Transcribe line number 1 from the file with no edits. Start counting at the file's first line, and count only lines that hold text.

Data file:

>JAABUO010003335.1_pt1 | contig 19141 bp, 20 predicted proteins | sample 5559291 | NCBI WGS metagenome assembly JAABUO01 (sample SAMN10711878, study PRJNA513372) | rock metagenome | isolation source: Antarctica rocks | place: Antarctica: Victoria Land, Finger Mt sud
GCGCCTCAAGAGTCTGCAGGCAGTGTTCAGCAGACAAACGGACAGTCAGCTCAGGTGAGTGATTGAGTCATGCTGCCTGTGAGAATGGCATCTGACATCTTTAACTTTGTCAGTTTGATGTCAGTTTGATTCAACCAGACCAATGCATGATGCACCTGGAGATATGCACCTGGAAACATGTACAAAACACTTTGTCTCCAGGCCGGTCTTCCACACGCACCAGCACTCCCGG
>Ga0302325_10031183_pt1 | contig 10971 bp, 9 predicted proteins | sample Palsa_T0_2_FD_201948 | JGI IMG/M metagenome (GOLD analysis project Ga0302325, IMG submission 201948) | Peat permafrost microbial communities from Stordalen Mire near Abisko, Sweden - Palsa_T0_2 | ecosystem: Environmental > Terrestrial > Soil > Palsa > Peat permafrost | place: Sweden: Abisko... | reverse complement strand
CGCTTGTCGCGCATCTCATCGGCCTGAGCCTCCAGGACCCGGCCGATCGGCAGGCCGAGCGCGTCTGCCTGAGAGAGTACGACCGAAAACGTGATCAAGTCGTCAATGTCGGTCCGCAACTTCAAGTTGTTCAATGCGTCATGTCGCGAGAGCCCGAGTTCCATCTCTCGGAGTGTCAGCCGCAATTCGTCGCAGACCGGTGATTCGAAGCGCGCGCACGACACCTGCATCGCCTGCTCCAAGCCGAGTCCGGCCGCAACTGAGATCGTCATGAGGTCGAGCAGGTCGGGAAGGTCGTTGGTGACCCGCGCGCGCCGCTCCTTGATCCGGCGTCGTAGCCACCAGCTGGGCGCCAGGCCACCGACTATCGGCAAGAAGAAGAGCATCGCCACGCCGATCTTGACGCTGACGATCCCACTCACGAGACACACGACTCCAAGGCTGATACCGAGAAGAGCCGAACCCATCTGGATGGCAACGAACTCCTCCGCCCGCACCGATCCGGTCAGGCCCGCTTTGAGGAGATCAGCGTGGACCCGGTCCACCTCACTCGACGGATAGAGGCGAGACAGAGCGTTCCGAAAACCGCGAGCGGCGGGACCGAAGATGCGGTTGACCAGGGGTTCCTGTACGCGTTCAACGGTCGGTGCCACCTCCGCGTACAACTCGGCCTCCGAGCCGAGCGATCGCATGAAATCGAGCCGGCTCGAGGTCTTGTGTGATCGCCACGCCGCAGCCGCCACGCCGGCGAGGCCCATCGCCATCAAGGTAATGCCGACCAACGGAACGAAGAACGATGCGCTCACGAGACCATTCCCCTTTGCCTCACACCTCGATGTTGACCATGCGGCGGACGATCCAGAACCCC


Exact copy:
>JAABUO010003335.1_pt1 | contig 19141 bp, 20 predicted proteins | sample 5559291 | NCBI WGS metagenome assembly JAABUO01 (sample SAMN10711878, study PRJNA513372) | rock metagenome | isolation source: Antarctica rocks | place: Antarctica: Victoria Land, Finger Mt sud